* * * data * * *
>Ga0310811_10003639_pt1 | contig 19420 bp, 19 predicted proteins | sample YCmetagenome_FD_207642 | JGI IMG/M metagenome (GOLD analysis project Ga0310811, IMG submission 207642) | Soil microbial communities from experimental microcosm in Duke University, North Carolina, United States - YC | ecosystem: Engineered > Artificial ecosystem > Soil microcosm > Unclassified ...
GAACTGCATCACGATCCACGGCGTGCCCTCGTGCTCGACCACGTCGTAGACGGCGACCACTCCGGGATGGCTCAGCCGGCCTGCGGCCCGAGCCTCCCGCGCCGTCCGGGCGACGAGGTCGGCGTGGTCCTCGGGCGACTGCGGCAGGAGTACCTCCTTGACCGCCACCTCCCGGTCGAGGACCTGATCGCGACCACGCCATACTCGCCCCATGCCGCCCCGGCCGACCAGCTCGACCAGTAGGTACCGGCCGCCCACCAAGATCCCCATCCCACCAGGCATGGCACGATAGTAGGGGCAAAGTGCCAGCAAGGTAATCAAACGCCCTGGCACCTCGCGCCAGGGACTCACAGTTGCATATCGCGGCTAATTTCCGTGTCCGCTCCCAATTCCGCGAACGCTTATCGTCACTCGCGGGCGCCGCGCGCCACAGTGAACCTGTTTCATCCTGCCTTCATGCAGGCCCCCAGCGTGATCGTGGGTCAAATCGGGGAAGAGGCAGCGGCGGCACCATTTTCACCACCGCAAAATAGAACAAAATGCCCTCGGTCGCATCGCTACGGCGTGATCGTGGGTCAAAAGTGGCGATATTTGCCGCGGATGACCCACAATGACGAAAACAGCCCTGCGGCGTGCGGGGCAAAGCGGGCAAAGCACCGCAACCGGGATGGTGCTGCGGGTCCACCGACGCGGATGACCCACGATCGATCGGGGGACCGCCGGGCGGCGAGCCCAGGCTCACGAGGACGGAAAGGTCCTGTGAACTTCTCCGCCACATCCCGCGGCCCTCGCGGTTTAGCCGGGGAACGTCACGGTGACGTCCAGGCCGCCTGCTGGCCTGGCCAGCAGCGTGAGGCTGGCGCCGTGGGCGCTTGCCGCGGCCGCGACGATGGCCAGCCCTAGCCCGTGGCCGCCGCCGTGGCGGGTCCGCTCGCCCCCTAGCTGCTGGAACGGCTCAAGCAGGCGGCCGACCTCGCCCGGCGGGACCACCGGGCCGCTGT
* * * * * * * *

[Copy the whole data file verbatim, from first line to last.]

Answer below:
>Ga0310811_10003639_pt1 | contig 19420 bp, 19 predicted proteins | sample YCmetagenome_FD_207642 | JGI IMG/M metagenome (GOLD analysis project Ga0310811, IMG submission 207642) | Soil microbial communities from experimental microcosm in Duke University, North Carolina, United States - YC | ecosystem: Engineered > Artificial ecosystem > Soil microcosm > Unclassified ...
GAACTGCATCACGATCCACGGCGTGCCCTCGTGCTCGACCACGTCGTAGACGGCGACCACTCCGGGATGGCTCAGCCGGCCTGCGGCCCGAGCCTCCCGCGCCGTCCGGGCGACGAGGTCGGCGTGGTCCTCGGGCGACTGCGGCAGGAGTACCTCCTTGACCGCCACCTCCCGGTCGAGGACCTGATCGCGACCACGCCATACTCGCCCCATGCCGCCCCGGCCGACCAGCTCGACCAGTAGGTACCGGCCGCCCACCAAGATCCCCATCCCACCAGGCATGGCACGATAGTAGGGGCAAAGTGCCAGCAAGGTAATCAAACGCCCTGGCACCTCGCGCCAGGGACTCACAGTTGCATATCGCGGCTAATTTCCGTGTCCGCTCCCAATTCCGCGAACGCTTATCGTCACTCGCGGGCGCCGCGCGCCACAGTGAACCTGTTTCATCCTGCCTTCATGCAGGCCCCCAGCGTGATCGTGGGTCAAATCGGGGAAGAGGCAGCGGCGGCACCATTTTCACCACCGCAAAATAGAACAAAATGCCCTCGGTCGCATCGCTACGGCGTGATCGTGGGTCAAAAGTGGCGATATTTGCCGCGGATGACCCACAATGACGAAAACAGCCCTGCGGCGTGCGGGGCAAAGCGGGCAAAGCACCGCAACCGGGATGGTGCTGCGGGTCCACCGACGCGGATGACCCACGATCGATCGGGGGACCGCCGGGCGGCGAGCCCAGGCTCACGAGGACGGAAAGGTCCTGTGAACTTCTCCGCCACATCCCGCGGCCCTCGCGGTTTAGCCGGGGAACGTCACGGTGACGTCCAGGCCGCCTGCTGGCCTGGCCAGCAGCGTGAGGCTGGCGCCGTGGGCGCTTGCCGCGGCCGCGACGATGGCCAGCCCTAGCCCGTGGCCGCCGCCGTGGCGGGTCCGCTCGCCCCCTAGCTGCTGGAACGGCTCAAGCAGGCGGCCGACCTCGCCCGGCGGGACCACCGGGCCGCTGT